If Nadia lost just one family member to ISIS's genocidal rampage against Yazidis, or if she were raped just once, that would be more suffering than anyone should ever bear and more than most of us have ever experienced or could truly imagine. But just within Nadia’s immediate family, six of her brothers were executed in cold blood, three others wounded but escaping with their lives; her older mother, deemed past ideal raping age, was later found in a mass grave with other older women; as two examples of the evils inflicted upon her extended family, one of her nieces was sold into sex slavery, and one of her nephews, then 11, was brainwashed into becoming a member of ISIS, with Nadia noting earlier this year that he was still a committed member of the terrorist group.
Nadia Murad uses her Twitter page to advocate against sexual violence (Twitter)
As for Nadia herself, she was corralled like an animal into her village’s single school with the village’s other younger women and underage girls while the town’s men were being executed, and was put into the rapeable-sex-slave category by ISIS, taken to a slave market, and sold as a sex-slave to an ISIS judge. While other women were forced wear the more extreme forms of the Islamic veil, the conservative young Nadia was made to wear heavy makeup and a sexy dress; then she was beaten and raped simultaneously. When she tried to escape, the judge made her strip naked, then had his six guards gang-rape her; eventually she fell into a state of unconsciousness as they continued to rape. She was forced to “convert” to Islam and suffered months of non-stop rape and beatings and other degradations, abuses, and humiliations, and deprived of food passed around from remorseless man to remorseless man, Nadia wishing her rapists would just kill her and end her misery as she saw her family killed or disappear and her world destroyed. She would write of this period:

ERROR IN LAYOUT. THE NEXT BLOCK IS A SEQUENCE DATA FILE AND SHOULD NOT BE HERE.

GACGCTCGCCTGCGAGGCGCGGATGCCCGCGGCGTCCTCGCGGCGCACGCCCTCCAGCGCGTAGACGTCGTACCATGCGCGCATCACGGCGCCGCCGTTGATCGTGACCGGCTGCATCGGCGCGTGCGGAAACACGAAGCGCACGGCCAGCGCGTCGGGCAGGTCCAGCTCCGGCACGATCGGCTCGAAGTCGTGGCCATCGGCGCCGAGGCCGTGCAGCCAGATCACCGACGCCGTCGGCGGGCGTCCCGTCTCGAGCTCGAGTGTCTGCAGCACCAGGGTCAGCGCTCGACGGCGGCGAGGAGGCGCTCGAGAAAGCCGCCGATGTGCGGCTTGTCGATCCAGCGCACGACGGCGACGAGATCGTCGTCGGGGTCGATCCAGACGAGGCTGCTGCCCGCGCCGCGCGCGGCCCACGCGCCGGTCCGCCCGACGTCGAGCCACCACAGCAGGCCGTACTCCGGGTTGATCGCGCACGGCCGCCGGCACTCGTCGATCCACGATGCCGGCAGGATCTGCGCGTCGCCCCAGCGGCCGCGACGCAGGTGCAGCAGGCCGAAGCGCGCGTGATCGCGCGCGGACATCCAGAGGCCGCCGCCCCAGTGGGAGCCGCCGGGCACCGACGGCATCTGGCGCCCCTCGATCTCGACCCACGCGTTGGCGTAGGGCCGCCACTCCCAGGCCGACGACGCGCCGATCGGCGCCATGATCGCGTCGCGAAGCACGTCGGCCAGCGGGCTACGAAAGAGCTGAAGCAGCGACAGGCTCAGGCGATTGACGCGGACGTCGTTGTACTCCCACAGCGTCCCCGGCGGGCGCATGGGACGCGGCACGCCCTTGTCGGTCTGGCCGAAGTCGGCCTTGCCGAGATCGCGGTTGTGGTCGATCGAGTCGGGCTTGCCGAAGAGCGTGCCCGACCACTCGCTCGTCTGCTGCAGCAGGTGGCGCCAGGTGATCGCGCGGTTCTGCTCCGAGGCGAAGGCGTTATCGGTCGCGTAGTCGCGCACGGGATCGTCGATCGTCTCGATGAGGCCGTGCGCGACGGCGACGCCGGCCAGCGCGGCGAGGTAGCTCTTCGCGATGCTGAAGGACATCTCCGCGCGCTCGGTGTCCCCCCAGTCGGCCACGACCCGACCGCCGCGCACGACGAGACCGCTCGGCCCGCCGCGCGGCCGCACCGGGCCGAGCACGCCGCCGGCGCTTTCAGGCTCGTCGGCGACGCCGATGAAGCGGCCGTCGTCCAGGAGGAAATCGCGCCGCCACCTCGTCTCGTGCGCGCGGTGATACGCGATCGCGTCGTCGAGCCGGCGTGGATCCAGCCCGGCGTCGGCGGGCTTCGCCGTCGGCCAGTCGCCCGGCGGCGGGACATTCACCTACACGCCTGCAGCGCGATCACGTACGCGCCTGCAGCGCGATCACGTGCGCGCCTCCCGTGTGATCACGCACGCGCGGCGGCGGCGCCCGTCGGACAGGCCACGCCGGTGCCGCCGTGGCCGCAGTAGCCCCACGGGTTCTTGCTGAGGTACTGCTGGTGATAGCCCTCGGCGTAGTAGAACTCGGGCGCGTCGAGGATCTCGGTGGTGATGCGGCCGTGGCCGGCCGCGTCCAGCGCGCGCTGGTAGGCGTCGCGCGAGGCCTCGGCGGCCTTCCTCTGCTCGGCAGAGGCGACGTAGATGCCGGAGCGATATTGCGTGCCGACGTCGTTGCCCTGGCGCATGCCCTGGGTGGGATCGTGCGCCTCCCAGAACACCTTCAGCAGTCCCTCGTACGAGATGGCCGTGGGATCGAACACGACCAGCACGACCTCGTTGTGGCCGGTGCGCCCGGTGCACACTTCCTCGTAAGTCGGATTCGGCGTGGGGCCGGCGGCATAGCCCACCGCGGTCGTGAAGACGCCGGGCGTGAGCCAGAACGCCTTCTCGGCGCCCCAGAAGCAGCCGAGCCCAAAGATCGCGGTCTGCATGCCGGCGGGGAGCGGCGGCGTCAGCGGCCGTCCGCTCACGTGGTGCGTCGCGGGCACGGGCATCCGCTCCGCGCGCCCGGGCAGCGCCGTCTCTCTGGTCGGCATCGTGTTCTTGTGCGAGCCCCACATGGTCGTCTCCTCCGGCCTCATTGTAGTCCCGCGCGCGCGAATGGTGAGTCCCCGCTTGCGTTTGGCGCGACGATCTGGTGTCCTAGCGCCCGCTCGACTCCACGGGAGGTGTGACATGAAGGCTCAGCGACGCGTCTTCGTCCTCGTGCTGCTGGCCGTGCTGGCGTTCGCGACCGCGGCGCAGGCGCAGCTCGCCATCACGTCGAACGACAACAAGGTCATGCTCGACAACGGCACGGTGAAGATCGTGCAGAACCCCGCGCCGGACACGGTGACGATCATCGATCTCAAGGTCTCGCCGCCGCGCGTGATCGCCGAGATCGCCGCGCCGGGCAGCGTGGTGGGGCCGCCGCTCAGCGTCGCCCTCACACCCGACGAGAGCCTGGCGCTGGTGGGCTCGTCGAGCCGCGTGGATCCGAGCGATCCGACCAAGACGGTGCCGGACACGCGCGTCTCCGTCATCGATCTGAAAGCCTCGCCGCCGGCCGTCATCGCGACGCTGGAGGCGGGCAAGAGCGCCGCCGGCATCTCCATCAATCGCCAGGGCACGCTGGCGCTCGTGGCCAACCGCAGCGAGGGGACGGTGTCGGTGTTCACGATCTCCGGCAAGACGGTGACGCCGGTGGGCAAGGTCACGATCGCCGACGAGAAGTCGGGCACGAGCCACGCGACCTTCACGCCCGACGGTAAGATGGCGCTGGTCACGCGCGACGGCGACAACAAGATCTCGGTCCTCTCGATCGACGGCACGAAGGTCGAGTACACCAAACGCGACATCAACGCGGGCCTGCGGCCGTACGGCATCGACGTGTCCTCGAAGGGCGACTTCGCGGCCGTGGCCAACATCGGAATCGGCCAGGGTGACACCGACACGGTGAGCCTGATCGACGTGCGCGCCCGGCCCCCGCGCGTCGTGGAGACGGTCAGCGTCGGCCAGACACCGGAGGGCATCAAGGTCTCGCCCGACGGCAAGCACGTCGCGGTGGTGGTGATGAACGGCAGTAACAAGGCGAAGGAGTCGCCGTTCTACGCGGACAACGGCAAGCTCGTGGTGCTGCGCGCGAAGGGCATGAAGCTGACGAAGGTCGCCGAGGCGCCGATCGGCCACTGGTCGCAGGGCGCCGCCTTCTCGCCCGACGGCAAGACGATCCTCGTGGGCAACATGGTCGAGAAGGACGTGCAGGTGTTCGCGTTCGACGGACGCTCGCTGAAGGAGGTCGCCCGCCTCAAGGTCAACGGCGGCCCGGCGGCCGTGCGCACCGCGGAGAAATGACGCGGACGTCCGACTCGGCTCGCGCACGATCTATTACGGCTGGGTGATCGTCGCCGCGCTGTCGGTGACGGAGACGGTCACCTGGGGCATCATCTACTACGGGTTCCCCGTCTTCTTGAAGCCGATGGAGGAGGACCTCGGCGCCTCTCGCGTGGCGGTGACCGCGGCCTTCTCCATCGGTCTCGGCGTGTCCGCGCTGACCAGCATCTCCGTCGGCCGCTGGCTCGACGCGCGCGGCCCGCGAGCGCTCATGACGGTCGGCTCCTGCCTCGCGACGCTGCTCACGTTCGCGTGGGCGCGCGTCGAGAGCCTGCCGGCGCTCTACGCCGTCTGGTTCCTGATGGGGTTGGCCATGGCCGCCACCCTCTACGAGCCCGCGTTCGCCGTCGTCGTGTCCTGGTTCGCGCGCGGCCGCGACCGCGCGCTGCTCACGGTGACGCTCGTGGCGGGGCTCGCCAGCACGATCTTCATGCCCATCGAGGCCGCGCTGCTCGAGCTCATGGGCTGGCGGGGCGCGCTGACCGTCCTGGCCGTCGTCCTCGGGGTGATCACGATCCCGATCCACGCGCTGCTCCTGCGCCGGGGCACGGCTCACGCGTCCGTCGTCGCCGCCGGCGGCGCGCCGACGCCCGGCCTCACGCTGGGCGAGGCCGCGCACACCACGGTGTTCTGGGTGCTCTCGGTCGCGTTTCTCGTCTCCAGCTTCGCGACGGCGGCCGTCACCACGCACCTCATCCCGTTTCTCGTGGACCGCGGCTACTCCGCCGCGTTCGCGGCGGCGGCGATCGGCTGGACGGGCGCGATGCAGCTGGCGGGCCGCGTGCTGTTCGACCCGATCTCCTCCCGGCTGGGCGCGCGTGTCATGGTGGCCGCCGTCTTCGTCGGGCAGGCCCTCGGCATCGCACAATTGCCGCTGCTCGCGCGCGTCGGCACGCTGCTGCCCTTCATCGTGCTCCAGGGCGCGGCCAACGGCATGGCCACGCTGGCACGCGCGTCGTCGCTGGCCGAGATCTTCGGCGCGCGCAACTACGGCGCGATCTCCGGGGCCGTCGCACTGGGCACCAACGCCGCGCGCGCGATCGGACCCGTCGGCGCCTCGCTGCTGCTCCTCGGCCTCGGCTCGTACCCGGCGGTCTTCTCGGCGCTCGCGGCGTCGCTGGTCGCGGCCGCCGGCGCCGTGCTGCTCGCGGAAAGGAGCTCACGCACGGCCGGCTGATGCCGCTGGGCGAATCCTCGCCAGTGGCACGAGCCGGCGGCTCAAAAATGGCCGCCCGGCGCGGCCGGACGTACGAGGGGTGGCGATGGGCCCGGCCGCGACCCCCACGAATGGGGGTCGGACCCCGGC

“At some point, there was rape and nothing else. This becomes your normal day…You don’t know who will open the door next to attack you, just that it will happen and that tomorrow might be worse…There is only rape and the numbness that comes with accepting that this is now your life.”
Nadia eventually escaped. Though in her conservative culture it is customary for women who suffer from sexual abuse to avoid talking about it publicly, she has become a crusader for her people and for women in general who suffer from sexual abuse, even teaming up with famed human rights lawyer Amal Clooney (married to the actor George of the same surname) and addressing the United Nations multiple times, traveling around the world to seek both justice for victims and their ISIS tormentors. It is not an experience she enjoys or relishes; in her interviews she does not smile, in fact, she is clearly miserable recounting the hell of her enslavement, seeming to relive the horrors, trying to hold back tears or breaking down in tears repeatedly, the interviews difficult to watch; this includes an explosively emotional, deeply painful visit to her home village almost three years after ISIS enslaved her, shortly after it was liberated from ISIS; these interviews and public events are a sacrifice she makes to help others and in the cause of justice, no matter how much pain they cause her.
Raped Behind Closed Doors
Even setting aside the mass murder, what occurred at the hands of ISIS was horrific in terms of scale. But I have personally talked to women here in Amman who were raped behind closed doors by their husbands for years, beat up and horribly abused; their suffering did not occur in the midst of war, sectarianism, or ethnic strife, but in the process of everyday life, in the middle of residential neighborhoods in a major city. Such things happen all around the world, to famous actresses and journalists, as the #MeToo movement highlights, and in far more secretive and shadowy ways to waitresses, prisoners, housekeepers, farm workers, and others who are often too poor and desperate to find their voice, terrified of the risks, which could include jail or deportation or even worse. They happen in the United States (which just installed Brett Kavanaugh, a man credibly accused of multiple sexual assaults, as one of nine U.S. Supreme Court Justices without a serious investigation into those accusations) and India, and even in places like Sweden, so famous for being a world leader in women’s rights and gender equality and yet still a place where the sexual abuse characterized in Stieg Larsson’s famed Millennium (i.e., The Girl with the Dragon Tattoo) series can actually be based on real events there.